How important is energy efficiency for the energy security of Moldova
Being a post-soviet country, Moldova inherited an old intensive infrastructure. The energy intensity is more than three times higher compared to the EU average, despite the fact that Moldova is not an industrialised country. About 75% from the final energy consumption of the country is imported. The residential sector counts about 48% of the final energy consumption in the energy balance of the country.
Thus, with such an energy profile, there are no doubts that the energy efficiency is the cheapest energy that Moldova can access in order to increase the energy security through reduction of energy imports.
However, there is another dimension of the energy security, which has to be addressed by diversifying energy routes and markets. In this regard, the Government of Moldova succeeded to advance a lot in the last 1.5 years by interconnecting its electricity transport system to ENTSO-E, by importing gas using reverse flow through the Trans-Balkan pipeline and by starting to buy natural gas form the EU market, making possible passing the last winter almost without Russian gas.
Another effect of the energy crisis we are monitoring currently is the sudden increase of the number of beneficiaries of the the net metering support scheme and installed capacities of photovoltaic systems.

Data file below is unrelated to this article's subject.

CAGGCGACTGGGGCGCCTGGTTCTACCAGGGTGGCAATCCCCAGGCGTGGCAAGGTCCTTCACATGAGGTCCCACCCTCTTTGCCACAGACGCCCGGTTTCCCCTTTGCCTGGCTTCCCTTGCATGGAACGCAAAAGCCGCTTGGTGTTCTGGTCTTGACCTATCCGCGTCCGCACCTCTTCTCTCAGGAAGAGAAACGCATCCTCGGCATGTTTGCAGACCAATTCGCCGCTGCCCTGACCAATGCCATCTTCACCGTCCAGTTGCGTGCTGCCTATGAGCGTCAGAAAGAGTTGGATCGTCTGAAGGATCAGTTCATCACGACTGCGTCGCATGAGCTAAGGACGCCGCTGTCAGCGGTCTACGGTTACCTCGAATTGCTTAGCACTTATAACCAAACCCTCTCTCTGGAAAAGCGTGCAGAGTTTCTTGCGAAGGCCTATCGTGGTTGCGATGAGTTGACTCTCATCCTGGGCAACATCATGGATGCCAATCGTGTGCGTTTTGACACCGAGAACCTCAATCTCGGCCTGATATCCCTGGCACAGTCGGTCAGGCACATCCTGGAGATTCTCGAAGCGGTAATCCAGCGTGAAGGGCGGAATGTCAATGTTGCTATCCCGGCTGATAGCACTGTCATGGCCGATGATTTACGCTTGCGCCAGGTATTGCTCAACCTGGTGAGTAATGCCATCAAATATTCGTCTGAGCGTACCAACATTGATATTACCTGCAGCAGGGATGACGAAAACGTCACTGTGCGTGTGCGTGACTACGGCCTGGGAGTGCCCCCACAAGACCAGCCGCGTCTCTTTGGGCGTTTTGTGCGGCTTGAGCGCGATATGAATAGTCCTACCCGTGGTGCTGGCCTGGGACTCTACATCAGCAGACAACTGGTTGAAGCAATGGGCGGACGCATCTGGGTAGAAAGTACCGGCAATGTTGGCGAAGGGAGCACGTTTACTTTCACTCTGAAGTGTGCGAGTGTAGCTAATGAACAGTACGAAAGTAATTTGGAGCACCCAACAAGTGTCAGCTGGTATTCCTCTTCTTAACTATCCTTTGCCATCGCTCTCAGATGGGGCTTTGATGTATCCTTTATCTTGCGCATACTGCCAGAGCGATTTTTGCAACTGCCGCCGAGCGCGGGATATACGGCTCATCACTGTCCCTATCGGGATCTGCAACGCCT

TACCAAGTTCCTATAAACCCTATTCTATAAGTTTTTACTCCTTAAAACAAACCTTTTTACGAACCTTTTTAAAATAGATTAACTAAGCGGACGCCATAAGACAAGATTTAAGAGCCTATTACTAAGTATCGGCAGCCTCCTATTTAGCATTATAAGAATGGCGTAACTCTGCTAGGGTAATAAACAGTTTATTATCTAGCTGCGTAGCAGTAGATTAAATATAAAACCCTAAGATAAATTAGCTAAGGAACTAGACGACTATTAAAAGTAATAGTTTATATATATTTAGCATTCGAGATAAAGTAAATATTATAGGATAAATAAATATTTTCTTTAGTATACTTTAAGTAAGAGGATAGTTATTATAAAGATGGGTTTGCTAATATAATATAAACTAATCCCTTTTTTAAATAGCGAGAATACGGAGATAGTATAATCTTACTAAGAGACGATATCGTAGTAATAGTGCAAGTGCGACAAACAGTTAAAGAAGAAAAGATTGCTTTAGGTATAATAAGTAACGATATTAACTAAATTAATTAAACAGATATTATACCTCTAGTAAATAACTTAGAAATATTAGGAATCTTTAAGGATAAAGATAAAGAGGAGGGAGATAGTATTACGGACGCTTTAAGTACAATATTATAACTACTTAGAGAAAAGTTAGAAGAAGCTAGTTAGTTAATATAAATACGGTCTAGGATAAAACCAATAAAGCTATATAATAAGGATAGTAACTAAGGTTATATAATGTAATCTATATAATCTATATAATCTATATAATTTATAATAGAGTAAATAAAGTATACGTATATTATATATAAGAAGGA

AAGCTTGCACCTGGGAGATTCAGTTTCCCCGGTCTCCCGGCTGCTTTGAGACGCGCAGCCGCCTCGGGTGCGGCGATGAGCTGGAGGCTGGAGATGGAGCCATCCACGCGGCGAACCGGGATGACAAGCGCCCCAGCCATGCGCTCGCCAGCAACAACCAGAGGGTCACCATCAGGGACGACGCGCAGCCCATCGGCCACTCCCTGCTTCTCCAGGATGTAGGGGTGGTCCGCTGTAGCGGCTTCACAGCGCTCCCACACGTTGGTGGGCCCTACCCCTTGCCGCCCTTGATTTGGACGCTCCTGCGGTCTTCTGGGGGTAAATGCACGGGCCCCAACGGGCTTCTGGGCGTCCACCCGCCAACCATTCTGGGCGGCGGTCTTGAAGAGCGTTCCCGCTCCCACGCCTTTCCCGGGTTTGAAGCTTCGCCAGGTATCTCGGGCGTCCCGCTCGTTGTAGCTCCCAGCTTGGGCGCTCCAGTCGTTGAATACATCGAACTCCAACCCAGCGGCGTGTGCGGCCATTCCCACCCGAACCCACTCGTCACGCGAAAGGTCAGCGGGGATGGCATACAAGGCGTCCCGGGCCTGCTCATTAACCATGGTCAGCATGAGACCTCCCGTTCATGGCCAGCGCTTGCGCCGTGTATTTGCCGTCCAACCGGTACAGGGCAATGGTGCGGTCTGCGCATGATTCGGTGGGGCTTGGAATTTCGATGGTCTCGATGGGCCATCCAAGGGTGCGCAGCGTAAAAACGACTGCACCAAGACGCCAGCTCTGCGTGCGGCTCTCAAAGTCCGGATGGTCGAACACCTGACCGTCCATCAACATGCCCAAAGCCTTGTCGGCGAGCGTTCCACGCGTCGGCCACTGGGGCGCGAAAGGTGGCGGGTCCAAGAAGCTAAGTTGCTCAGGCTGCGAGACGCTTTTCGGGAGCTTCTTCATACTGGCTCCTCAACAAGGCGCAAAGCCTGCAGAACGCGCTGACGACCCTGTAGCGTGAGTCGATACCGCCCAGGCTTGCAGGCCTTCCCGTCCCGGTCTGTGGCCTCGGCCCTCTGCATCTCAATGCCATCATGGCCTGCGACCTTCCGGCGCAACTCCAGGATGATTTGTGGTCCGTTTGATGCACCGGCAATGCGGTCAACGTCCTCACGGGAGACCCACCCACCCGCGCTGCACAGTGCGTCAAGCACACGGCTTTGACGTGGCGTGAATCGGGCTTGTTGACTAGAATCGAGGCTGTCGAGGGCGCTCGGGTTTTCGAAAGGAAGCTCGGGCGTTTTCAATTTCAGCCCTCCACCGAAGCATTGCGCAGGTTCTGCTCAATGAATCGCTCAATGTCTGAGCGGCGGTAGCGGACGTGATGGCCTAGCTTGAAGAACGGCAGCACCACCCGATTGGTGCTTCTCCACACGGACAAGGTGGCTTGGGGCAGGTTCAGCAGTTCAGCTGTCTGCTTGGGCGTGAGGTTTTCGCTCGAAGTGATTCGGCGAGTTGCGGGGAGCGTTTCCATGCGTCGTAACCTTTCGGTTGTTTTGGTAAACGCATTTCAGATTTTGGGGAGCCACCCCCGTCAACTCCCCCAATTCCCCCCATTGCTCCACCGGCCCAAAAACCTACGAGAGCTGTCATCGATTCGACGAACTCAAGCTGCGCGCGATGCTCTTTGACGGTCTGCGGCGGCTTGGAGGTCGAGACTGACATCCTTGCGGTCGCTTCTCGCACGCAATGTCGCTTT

During the first four months of 2023, only in the residential sector, without any subsidies, the number of beneficiaries of net metering scheme increased by 63%. These positive evolutions on the energy security already rise the technical concerns regarding integration of bigger volumes of renewables in some zones of the existing grid.
Thus, at the end of April 2023, the number of beneficiaries of the net metering mechanism reached approximately 3050, with a cumulative installed capacity of over 55 MW.
What are the priorities of the country in this context — with respect to both residential and public buildings?
The Republic of Moldova has set ambitious targets for the transition to a more sustainable energy system. Energy efficiency and renewable energy are essential elements of this transition.
The energy crisis we have passed has highlighted the main vulnerabilities of the energy sector and reshaped the strategic priorities that are being reflected currently in the new Energy Strategy by 2050 and National Energy and Climate Plan by 2030, which are in process of development, with support of UNDP, EU and USAID. Obviously, the energy efficiency will have the central role in both documents, with a deep focus on decarbonisation.
Recently the Moldovan Parliament amended the Law on Energy Efficiency, which will allow for consolidation of the institutional capacities of the Agency I represent and offers more competences and operational flexibility in implementation of financing instruments for energy efficiency and renewable projects. The residential and transport are the main sectors that have to be tackled. They counts together about 76% of the final energy consumption.